Thursday, April 29, 2010

Scenery and Descriptions

I have come to grips with the fact that I can't write scenery and city/community descriptions very well. At least not on the first draft. In Defender of the Crown, I do a decent job (according to the OTHER people who have read it), but in my WiP today I spent nearly an hour struggling to come up with two paragraphs that describe the city of Boulder in an impartial manner that would be appropriate for a third-person narrative.

On the bright side, I still have revisions to do before I start sending this one out. That means I get to polish it up. And I can revise pretty well, I think.

You know, the more I write for this book, the more excited I get (still!). I like where the characters are going, and I love throwing roadblocks in their way and then figuring out how to get around them, and then seeing them fail anyway. That failure is what makes a story so great! And now the protagonist gets to pick himself up and try again!

This is such an enjoyable learning experience for me, and I have hope that, given the opportunity, I could really do this for a living. I mean, I've been very productive, beat every single one of my deadlines thus far, and I know exactly what to do when I finish the first draft, and the second draft, and final revisions.

Oh, and I noticed that I have a couple more new readers. If you're curious about the project I've already finished, a brief synopsis and excerpt can be found in the Pages Sidebar on the right. Feel free to look them over and let me know what you think.

Tomorrow I have to head up to the mountains for the day job, and it's going to be really early. I may not get a post up until later in the afternoon, if I get the opportunity to get one up at all. So if I don't talk to you tomorrow, have a happy Friday and a great weekend!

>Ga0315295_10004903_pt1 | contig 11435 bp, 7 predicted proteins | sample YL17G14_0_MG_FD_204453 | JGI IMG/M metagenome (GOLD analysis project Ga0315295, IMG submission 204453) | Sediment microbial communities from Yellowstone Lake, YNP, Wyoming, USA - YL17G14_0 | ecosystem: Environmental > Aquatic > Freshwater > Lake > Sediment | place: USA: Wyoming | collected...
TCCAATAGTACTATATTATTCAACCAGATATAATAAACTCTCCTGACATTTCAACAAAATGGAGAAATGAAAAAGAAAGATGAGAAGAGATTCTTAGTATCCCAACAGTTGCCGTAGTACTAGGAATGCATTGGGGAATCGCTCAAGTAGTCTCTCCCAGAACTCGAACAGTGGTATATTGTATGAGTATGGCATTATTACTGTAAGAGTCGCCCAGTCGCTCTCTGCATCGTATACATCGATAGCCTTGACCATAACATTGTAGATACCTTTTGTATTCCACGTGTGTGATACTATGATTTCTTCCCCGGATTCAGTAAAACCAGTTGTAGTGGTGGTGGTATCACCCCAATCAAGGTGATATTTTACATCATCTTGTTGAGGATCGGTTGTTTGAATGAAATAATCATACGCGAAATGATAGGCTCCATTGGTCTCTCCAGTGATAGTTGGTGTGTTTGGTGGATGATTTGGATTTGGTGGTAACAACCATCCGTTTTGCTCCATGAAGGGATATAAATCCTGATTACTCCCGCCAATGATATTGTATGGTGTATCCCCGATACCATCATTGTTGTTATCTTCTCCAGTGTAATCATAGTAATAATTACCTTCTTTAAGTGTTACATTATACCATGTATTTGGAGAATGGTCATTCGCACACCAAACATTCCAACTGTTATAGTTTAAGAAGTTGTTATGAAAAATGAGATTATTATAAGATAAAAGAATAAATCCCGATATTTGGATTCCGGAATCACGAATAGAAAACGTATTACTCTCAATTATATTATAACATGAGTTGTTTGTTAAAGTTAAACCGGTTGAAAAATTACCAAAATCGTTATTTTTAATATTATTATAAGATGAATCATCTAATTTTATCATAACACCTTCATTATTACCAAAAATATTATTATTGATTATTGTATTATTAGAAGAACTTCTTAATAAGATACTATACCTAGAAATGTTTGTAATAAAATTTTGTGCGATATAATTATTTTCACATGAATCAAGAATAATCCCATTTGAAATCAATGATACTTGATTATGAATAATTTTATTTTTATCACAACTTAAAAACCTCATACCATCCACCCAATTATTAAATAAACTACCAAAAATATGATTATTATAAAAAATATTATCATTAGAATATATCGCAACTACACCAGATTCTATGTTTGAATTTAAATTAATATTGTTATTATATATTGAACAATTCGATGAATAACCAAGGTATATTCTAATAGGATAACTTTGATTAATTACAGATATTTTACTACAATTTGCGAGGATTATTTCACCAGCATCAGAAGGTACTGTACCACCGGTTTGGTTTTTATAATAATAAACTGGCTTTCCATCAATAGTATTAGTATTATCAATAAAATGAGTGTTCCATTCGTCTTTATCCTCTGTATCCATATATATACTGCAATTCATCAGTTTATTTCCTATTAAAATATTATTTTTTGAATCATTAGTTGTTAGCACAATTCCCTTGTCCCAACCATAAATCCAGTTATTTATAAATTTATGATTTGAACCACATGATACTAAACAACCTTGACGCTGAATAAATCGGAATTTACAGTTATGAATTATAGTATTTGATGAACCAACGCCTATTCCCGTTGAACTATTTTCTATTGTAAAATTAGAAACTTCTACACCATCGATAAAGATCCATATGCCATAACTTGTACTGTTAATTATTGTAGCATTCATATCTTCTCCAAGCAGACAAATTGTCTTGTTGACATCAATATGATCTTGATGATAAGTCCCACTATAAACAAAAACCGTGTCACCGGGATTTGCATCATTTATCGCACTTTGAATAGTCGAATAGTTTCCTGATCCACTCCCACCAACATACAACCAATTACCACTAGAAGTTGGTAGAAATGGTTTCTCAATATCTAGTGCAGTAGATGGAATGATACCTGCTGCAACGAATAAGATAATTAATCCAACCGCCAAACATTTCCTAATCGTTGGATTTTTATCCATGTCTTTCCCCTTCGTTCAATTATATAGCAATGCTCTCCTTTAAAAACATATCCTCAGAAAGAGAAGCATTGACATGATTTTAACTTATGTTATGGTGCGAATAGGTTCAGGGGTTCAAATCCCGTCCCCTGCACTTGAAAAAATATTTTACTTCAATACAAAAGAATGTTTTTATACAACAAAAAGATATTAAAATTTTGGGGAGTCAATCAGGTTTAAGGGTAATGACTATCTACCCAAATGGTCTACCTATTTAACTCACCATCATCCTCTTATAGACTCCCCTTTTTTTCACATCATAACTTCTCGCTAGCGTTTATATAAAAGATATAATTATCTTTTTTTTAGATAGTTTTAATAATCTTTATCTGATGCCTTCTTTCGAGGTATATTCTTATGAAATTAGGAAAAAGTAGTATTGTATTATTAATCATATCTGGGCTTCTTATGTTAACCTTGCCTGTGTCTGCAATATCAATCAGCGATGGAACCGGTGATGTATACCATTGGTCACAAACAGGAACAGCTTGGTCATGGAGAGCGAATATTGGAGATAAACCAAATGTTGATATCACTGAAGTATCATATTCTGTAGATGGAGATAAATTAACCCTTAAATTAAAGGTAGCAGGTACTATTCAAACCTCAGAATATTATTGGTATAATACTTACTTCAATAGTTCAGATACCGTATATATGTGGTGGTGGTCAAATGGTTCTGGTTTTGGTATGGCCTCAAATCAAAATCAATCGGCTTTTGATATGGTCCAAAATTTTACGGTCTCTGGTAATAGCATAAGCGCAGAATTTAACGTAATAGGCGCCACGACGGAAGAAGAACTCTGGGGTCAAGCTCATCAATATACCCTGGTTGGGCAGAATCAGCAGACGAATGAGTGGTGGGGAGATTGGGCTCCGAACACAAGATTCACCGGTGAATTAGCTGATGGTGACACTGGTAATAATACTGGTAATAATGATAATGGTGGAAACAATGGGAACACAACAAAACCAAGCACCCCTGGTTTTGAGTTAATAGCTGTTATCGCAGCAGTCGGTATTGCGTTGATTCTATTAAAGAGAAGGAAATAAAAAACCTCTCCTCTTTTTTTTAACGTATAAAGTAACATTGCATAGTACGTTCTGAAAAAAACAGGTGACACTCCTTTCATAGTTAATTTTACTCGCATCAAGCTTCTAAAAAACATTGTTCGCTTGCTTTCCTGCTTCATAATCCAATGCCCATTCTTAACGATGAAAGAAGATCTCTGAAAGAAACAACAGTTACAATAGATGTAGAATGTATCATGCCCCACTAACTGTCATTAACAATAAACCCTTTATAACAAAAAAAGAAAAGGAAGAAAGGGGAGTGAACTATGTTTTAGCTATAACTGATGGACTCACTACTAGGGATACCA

1. I tend to skip a lot of description and scenery, especially in first drafts, when I write. Fill it in later, if possible, or just try to point out the details that would matter to the character (or you). It's not ALL important, but people need a framework to imagine how it looks.

  2. Best of luck! I don't think I could write a book to save me, but blogging seems to be my niche. Descriptions? Hard. I like verbs. Adverbs are worthless.
    Best to you-molly

  3. Seems like we all have our strengths and weaknesses. For me description and scene setting is the easiest.

    I struggle the most with dialogue.

  4. I agree with T.D. ~ if you know it's an area you will focus on during re-write, just put in a few key words/thoughts & move on. Personally, I skip over the detailed descriptions & move on to the actual story. Unless it's integral to the plot, I figure the author is hoping for a movie deal. But, that's just my thought process.

    BTW ~ I have a book idea, but want to write it with Emily. You could help with research if you want.